In 2014, de Leon started working with Caesars Interactive Entertainment (CIE), and though video gaming is still near and dear to his heart and he currently keeps abreast on the video game industry, he is all in on Caesars.

De Leon started as a project coordinator with CIE before becoming project manager, as online casino and poker was legalized and regulated in some states, culminating with the launch of sports betting in New Jersey in 2018 and Caesars Casino and Sportsbook in Pennsylvania in 2020. Throughout these initial years, de Leon worked cross-functionally with various teams across CIE, including promotions managers, copywriters, website developers, and creative designers.

De Leon was then promoted to digital content manager, managing both casino games content and other website requirements including promotions publishing and content changes. During this time, de Leon learned more about online casino games content and the processes required to launch games on time.

After seven years with CIE, de Leon was promoted to director of online casino content and partnerships after the purchase of William Hill in 2021, turning CIE into Caesars Digital. This required de Leon to take over casino content roadmapping for the Caesars Sportsbook product in August 2021 with approximately 50 games across three markets (New Jersey, Michigan, and West Virginia).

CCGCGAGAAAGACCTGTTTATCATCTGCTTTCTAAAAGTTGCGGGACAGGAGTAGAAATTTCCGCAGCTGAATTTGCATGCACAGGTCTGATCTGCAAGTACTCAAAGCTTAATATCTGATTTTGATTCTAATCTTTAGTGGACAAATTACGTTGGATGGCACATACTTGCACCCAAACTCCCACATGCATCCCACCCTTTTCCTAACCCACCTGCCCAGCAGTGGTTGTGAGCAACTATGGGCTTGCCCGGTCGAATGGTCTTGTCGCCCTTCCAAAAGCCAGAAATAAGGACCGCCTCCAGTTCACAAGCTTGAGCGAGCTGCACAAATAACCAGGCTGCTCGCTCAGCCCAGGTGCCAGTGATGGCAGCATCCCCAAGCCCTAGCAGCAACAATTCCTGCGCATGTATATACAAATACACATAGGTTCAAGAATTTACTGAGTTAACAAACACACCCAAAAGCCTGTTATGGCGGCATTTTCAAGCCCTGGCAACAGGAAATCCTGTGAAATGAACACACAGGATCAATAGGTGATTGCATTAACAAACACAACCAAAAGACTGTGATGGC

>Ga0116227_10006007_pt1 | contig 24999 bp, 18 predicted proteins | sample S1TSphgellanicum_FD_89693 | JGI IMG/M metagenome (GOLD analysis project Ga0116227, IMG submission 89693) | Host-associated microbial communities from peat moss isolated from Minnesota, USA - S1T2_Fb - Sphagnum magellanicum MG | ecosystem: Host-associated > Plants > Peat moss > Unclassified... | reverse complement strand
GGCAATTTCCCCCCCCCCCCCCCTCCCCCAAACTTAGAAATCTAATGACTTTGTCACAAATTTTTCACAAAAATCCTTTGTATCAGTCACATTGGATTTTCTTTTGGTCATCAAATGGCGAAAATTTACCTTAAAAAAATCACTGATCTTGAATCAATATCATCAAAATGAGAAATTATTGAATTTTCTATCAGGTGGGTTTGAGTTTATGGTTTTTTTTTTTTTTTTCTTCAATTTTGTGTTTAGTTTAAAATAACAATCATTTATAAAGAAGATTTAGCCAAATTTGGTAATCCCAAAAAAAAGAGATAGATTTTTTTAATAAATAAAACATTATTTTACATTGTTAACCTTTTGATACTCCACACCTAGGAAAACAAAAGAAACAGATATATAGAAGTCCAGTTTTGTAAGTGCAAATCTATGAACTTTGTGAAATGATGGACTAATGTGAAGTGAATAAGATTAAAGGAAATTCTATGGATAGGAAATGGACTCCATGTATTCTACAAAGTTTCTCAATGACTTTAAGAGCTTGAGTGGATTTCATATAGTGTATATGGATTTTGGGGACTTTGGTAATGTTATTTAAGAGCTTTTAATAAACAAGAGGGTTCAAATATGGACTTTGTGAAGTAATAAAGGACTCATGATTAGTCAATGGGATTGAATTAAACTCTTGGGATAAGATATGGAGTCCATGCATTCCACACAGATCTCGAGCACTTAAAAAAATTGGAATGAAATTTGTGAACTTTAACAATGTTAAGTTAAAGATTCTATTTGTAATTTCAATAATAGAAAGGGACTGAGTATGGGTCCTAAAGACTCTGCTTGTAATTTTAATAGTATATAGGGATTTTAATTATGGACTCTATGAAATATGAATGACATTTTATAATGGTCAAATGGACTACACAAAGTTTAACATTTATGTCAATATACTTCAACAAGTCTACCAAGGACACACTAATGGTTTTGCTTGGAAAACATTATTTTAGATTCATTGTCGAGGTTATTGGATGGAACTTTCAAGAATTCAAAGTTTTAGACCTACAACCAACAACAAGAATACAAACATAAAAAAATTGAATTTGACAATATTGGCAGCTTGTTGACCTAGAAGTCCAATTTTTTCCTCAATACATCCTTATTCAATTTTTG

By the end of 2021, there were more than 170 games across those jurisdictions. De Leon was then promoted to senior director of online casino content in early 2023 and has deployed more than 1,000 games across all regulated iGaming markets, culminating in the release of Caesars Palace Online Casino in July of this year.

De Leon attributes much of his success in his early years simply to “getting things done.” He also acknowledges and appreciates that he has had a mentor every step of the way during his Caesars career, and he has learned different things from all of them at different points in time. De Leon has used those lessons to build new relationships and assist other professionals starting their careers.